Thursday, January 29, 2015

Finding the Right College Fit

As our seniors complete and send out their final college applications, some of which are not due until the end of the month, my wife and I continue to experience the “joy” of going through this process for the first time as parents.  The roller coaster ride of a certain college being at the top of the list one day, only to sink to the bottom and be replaced by a different university the following day, can be baffling.  Is it about size, program, tuition, or location? Which of these priorities seems to be the most important one today?  Which one will it be tomorrow? In retrospect, applying to middle and high school was a breeze!

While I experience this journey as a parent, I continue to read articles, from a head of school’s perspective, relating them to the college counseling process at Bosque.  For example, a recent article on the PBS NewsHour website entitled, “Why colleges aggressively recruit applicants just to turn them down,” discusses the way in which some colleges encourage seniors to apply just so they can then deny them admission and possibly increase their poll rankings. Reporter Laura Colarusso describes the college search process for Tel Kelley, a high school senior from Alamosa, CO, whose journey could just as easily be that of one of our Bosque Bobcats. Colarusso says, “As college-admissions season kicks into high gear, Kelley is a target of a little-known practice among colleges and universities called ‘recruit to deny,’ in which they try to make their admissions process look more selective by boosting their number of applicants—then turning many of them down—through hard-sell marketing techniques.” Many years ago, my wife and I, who both hold master’s degrees from Washington University-St. Louis, read with dismay a New York Times article in which that school was profiled for pioneering the “apply-to-reject” model.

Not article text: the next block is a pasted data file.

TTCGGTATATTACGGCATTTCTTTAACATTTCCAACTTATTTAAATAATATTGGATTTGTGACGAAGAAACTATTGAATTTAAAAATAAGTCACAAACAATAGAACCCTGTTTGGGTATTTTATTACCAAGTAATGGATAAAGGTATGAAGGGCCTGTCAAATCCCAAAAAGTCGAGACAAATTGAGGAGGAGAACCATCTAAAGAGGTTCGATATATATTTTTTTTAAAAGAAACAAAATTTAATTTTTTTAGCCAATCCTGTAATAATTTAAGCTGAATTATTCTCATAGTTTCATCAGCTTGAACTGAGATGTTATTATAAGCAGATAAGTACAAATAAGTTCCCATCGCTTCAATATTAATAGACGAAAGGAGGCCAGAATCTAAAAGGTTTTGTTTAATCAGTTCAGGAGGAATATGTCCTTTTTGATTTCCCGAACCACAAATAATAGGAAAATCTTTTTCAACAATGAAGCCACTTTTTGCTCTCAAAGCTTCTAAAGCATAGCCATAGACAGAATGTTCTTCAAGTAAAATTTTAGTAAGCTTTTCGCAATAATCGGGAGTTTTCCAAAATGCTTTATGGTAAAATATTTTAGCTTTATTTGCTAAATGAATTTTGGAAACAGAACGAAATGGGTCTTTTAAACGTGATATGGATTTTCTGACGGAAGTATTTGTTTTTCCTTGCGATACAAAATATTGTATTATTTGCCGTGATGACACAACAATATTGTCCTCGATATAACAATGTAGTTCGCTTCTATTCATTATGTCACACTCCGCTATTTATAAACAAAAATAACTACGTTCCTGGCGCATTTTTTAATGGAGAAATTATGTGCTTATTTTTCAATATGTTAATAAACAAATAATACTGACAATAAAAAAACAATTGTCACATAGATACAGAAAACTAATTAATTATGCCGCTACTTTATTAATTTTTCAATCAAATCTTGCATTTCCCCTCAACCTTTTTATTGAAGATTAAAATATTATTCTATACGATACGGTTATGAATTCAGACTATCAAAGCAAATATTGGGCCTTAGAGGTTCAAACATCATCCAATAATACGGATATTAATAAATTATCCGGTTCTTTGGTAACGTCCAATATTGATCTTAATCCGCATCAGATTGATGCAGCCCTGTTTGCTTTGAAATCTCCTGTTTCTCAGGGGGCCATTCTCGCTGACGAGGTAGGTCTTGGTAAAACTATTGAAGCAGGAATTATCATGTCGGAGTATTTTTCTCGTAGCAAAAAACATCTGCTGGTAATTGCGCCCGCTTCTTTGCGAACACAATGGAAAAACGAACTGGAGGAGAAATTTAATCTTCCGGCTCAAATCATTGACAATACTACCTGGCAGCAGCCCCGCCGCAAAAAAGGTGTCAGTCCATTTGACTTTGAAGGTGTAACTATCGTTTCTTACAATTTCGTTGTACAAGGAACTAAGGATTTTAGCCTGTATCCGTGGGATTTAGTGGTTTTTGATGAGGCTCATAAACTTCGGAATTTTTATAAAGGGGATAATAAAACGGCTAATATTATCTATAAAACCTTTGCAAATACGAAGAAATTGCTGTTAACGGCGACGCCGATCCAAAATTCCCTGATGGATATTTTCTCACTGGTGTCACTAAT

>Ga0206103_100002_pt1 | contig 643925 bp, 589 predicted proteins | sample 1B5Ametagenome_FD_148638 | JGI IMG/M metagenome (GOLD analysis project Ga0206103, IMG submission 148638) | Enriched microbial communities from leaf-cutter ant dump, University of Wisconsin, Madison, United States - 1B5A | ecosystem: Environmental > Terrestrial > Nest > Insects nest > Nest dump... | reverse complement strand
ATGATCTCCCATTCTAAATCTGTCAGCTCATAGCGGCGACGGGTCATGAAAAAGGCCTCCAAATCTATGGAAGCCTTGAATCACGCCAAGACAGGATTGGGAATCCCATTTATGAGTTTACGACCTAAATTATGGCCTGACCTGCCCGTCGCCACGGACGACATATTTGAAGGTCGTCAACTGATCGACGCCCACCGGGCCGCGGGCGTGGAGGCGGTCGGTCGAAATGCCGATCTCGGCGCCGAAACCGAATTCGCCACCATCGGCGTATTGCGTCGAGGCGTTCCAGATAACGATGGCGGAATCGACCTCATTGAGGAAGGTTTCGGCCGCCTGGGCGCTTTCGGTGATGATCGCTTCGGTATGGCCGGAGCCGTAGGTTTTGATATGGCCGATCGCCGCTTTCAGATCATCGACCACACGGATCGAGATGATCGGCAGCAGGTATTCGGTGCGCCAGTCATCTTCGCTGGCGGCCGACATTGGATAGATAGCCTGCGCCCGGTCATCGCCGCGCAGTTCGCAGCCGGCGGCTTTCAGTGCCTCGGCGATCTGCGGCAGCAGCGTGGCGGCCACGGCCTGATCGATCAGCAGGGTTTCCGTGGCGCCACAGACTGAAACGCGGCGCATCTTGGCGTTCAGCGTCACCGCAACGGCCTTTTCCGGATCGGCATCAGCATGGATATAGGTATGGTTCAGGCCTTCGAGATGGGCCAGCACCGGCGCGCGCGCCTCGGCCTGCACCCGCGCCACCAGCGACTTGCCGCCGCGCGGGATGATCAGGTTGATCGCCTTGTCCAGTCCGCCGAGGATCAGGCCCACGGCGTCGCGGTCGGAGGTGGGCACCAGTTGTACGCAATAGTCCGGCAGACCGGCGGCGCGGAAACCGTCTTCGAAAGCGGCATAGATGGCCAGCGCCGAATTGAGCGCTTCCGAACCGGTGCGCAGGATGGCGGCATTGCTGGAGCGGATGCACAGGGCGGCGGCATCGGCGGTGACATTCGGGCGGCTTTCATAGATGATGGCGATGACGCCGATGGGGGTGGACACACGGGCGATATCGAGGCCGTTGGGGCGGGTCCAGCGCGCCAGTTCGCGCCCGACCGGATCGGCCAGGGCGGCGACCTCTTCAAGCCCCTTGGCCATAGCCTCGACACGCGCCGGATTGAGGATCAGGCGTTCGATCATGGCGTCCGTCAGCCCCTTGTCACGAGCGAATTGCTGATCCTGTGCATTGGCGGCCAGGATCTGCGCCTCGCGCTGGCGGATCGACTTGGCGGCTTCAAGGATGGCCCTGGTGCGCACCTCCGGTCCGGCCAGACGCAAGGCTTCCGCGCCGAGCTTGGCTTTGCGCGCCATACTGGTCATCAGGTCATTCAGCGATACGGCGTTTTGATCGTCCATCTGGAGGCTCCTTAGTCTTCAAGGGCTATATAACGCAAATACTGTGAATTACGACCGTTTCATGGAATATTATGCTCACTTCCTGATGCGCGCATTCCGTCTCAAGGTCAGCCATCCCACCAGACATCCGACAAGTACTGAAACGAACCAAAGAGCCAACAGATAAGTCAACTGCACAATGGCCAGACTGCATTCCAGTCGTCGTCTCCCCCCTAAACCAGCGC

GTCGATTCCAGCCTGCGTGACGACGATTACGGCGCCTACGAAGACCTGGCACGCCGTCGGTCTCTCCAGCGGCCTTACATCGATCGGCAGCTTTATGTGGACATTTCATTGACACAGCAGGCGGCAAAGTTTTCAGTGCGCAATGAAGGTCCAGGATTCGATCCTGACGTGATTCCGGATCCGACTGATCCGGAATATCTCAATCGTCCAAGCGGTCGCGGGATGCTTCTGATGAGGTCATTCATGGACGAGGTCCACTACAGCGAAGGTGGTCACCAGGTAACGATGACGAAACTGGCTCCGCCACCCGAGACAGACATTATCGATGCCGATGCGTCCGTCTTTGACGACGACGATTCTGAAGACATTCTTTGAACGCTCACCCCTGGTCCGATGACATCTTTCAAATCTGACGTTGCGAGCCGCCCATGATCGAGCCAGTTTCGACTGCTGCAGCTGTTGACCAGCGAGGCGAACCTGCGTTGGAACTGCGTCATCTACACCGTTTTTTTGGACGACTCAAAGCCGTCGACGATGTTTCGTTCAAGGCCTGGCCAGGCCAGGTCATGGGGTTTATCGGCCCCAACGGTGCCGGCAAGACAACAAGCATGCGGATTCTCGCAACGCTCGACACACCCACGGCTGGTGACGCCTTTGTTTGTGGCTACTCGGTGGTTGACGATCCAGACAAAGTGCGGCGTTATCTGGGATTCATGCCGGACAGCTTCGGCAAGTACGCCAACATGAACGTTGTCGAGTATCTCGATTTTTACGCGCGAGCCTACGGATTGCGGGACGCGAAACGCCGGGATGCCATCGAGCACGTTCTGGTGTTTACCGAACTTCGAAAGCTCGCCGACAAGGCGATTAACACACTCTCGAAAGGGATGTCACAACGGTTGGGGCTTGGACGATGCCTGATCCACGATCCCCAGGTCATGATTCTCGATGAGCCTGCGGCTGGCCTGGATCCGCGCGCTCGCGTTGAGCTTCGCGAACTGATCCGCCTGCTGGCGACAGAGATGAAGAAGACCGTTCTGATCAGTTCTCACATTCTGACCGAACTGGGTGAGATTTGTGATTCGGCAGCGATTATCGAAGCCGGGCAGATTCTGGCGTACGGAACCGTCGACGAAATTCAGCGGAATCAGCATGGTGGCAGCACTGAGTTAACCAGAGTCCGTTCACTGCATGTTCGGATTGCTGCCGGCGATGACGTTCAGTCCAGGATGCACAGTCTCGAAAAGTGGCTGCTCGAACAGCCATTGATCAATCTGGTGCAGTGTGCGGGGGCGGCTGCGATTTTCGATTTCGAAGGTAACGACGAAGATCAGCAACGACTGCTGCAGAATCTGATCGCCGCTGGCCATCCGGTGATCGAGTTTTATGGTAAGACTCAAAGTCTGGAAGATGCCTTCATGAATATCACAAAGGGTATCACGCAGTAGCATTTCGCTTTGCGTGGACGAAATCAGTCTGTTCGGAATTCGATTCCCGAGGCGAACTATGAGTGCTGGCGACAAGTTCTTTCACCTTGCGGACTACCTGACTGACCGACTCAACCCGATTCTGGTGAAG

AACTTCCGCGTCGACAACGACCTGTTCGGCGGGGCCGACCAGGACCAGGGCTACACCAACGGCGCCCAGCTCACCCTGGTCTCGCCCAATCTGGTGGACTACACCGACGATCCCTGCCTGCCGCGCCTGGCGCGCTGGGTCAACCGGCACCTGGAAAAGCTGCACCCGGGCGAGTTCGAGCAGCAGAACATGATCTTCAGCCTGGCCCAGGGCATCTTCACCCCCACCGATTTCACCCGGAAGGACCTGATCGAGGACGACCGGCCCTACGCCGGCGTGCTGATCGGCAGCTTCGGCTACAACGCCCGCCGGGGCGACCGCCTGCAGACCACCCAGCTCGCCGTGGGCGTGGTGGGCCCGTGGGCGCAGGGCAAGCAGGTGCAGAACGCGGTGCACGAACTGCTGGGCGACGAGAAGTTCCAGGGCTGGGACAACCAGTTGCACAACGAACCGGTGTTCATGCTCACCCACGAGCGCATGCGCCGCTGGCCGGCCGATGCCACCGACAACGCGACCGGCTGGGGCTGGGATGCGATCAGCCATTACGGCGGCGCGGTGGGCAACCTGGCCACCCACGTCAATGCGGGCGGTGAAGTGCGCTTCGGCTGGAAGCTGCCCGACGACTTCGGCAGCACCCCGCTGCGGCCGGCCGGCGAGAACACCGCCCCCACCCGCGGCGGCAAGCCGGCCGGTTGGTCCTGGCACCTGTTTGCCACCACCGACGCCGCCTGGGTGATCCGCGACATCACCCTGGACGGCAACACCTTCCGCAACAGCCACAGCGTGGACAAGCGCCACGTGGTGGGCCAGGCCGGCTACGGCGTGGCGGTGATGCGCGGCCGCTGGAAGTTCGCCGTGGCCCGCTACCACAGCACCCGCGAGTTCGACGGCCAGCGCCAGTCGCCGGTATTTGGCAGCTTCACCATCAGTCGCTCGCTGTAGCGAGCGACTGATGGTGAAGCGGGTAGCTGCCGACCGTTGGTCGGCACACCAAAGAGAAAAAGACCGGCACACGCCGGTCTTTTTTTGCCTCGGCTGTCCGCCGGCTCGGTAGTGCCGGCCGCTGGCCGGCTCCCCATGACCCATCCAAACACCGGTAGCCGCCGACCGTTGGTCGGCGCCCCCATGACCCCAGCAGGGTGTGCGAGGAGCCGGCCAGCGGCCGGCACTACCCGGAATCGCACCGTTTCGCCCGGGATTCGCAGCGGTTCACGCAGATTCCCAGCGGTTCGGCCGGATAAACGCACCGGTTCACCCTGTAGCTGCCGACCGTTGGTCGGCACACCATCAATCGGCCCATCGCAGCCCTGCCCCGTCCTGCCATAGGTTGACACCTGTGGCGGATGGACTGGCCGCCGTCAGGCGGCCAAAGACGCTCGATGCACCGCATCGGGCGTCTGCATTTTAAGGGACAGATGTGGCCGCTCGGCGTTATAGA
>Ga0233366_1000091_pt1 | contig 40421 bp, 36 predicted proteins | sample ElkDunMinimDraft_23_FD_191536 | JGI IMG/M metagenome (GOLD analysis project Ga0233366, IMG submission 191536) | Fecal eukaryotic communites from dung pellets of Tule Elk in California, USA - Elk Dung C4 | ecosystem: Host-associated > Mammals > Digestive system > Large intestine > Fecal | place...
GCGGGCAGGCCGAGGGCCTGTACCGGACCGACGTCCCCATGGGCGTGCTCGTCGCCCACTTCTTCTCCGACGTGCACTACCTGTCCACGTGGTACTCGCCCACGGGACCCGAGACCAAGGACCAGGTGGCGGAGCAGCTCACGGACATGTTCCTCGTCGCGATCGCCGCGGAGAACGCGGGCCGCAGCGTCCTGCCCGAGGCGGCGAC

At Bosque, Director of College Counseling Constance Lumumba-Perez, Assistant Director of College Counseling Tamisha Williams, and Registrar Tina Flynn work tirelessly to help our students look past the marketing hype and find the schools that may be right for them.  The initial list of colleges, which is different for every senior, is determined after both Constance and Tamisha conduct an interview with the student, so the list is specifically tied to his/her hopes and dreams.  As the list is whittled down, there are many conversations with students and parents to ensure that the student is looking for the right fit rather than succumbing to glossy brochures or the perceived reputations of certain schools over others. There is also a meeting where the college counselors, students, and parents look at “scattergrams” to understand how other Bosque students have fared in applying to certain schools. This provides a realistic look at a senior’s chances for being accepted to those universities/colleges.

In addition, every day I watch our students go into the college counseling offices for guidance, advice, conversations, and sometimes just to hang out. As a result, the counselors know their students well and can help them figure out which universities are the best matches for each person.   Hopefully, the young men and women of Bosque can escape the pervasive and overwhelming marketing blitz of colleges, so they will apply and be accepted at institutions of higher learning where they can be successful and happy.  We can also hope that the roller coaster for all of us parents will come to a smooth stop, and we won’t be too much worse for the ride.